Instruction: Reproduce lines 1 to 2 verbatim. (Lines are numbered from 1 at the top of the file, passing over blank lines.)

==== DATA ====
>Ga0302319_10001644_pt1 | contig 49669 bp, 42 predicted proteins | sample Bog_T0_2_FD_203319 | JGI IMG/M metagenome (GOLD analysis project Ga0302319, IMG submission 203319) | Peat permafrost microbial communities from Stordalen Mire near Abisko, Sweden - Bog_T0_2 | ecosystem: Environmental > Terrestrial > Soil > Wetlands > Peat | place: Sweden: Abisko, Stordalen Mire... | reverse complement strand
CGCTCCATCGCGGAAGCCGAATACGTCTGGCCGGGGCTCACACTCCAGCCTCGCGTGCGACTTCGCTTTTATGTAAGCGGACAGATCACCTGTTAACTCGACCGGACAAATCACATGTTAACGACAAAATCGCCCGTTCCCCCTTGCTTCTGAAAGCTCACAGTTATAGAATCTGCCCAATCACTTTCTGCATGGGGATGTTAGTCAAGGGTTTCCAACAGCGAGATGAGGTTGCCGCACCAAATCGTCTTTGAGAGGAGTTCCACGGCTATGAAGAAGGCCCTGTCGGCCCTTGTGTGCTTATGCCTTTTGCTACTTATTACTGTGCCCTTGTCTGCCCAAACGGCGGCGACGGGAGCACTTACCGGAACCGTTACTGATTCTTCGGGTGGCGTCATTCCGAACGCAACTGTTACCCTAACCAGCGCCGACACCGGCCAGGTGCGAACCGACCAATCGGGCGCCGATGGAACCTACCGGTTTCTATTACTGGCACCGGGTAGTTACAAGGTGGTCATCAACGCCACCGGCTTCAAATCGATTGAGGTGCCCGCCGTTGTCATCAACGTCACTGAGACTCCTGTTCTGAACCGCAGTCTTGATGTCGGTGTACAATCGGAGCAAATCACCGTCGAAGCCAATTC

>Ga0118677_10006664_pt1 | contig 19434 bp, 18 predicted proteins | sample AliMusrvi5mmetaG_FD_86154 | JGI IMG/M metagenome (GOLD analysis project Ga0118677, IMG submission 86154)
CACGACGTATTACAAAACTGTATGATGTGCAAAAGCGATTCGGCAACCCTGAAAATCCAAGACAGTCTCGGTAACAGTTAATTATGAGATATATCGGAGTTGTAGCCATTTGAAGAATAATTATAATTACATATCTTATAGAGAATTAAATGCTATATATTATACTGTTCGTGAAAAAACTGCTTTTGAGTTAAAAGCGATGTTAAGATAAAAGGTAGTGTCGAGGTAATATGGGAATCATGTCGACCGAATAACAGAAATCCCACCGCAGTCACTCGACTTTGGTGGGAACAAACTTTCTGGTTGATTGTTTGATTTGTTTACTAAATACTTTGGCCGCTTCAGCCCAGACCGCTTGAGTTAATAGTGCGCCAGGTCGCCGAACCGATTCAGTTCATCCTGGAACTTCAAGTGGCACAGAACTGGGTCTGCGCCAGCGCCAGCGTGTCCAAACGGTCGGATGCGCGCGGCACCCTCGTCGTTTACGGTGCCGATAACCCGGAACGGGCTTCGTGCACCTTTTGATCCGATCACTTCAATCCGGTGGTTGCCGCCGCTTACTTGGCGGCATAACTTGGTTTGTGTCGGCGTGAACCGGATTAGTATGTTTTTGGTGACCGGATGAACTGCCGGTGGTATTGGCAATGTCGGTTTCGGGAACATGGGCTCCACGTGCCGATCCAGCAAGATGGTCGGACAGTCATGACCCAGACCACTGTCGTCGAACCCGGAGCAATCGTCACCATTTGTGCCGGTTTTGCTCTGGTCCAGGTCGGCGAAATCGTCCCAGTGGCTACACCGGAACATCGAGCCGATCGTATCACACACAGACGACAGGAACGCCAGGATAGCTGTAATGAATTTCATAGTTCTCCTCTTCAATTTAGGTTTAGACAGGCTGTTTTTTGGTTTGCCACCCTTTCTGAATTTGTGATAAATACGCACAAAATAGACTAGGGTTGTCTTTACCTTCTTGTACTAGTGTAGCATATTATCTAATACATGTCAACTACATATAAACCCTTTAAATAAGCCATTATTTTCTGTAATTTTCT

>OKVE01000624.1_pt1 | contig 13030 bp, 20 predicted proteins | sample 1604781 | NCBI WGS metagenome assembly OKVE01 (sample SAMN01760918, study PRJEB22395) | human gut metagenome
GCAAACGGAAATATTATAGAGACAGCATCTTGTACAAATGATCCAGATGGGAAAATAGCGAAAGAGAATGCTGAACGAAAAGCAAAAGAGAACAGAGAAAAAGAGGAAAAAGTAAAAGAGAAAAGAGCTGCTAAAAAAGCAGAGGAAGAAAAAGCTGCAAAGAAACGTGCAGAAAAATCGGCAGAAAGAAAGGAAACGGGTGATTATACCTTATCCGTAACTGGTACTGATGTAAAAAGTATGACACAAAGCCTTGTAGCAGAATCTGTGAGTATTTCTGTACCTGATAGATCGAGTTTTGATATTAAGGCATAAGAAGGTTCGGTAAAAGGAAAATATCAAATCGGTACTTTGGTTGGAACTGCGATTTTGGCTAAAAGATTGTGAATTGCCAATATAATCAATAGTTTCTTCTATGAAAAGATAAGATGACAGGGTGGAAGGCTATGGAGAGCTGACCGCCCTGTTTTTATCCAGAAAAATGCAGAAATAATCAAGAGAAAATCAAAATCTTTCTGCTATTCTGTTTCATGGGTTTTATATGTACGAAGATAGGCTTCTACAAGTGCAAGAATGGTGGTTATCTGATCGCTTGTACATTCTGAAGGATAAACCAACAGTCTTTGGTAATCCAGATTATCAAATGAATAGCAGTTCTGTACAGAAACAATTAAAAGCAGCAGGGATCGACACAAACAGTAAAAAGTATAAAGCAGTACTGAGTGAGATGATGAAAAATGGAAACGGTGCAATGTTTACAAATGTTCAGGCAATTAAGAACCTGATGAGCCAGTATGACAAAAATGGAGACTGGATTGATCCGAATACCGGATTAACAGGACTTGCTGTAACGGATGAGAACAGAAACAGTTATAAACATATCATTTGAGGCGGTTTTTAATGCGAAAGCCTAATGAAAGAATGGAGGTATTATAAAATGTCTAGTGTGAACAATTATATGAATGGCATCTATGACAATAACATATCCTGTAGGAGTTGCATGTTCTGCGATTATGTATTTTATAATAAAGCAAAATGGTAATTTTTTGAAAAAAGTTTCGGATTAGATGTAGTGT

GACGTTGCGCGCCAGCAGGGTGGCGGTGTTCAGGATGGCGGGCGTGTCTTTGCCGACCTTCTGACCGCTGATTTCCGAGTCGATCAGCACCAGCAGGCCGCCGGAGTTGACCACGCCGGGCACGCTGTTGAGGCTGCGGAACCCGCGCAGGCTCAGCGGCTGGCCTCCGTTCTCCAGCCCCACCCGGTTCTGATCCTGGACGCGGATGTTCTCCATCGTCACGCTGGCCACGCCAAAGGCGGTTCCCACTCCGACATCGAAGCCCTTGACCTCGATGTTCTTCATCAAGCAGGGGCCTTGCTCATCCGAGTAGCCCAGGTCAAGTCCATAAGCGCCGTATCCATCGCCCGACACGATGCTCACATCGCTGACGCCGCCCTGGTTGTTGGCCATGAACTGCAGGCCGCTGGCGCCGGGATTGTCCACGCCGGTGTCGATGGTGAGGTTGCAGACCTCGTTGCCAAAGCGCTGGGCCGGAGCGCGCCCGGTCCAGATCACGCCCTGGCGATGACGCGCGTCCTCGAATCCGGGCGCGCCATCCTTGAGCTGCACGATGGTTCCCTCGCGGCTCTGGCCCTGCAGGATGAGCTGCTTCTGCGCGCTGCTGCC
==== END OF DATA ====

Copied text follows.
>Ga0302319_10001644_pt1 | contig 49669 bp, 42 predicted proteins | sample Bog_T0_2_FD_203319 | JGI IMG/M metagenome (GOLD analysis project Ga0302319, IMG submission 203319) | Peat permafrost microbial communities from Stordalen Mire near Abisko, Sweden - Bog_T0_2 | ecosystem: Environmental > Terrestrial > Soil > Wetlands > Peat | place: Sweden: Abisko, Stordalen Mire... | reverse complement strand
CGCTCCATCGCGGAAGCCGAATACGTCTGGCCGGGGCTCACACTCCAGCCTCGCGTGCGACTTCGCTTTTATGTAAGCGGACAGATCACCTGTTAACTCGACCGGACAAATCACATGTTAACGACAAAATCGCCCGTTCCCCCTTGCTTCTGAAAGCTCACAGTTATAGAATCTGCCCAATCACTTTCTGCATGGGGATGTTAGTCAAGGGTTTCCAACAGCGAGATGAGGTTGCCGCACCAAATCGTCTTTGAGAGGAGTTCCACGGCTATGAAGAAGGCCCTGTCGGCCCTTGTGTGCTTATGCCTTTTGCTACTTATTACTGTGCCCTTGTCTGCCCAAACGGCGGCGACGGGAGCACTTACCGGAACCGTTACTGATTCTTCGGGTGGCGTCATTCCGAACGCAACTGTTACCCTAACCAGCGCCGACACCGGCCAGGTGCGAACCGACCAATCGGGCGCCGATGGAACCTACCGGTTTCTATTACTGGCACCGGGTAGTTACAAGGTGGTCATCAACGCCACCGGCTTCAAATCGATTGAGGTGCCCGCCGTTGTCATCAACGTCACTGAGACTCCTGTTCTGAACCGCAGTCTTGATGTCGGTGTACAATCGGAGCAAATCACCGTCGAAGCCAATTC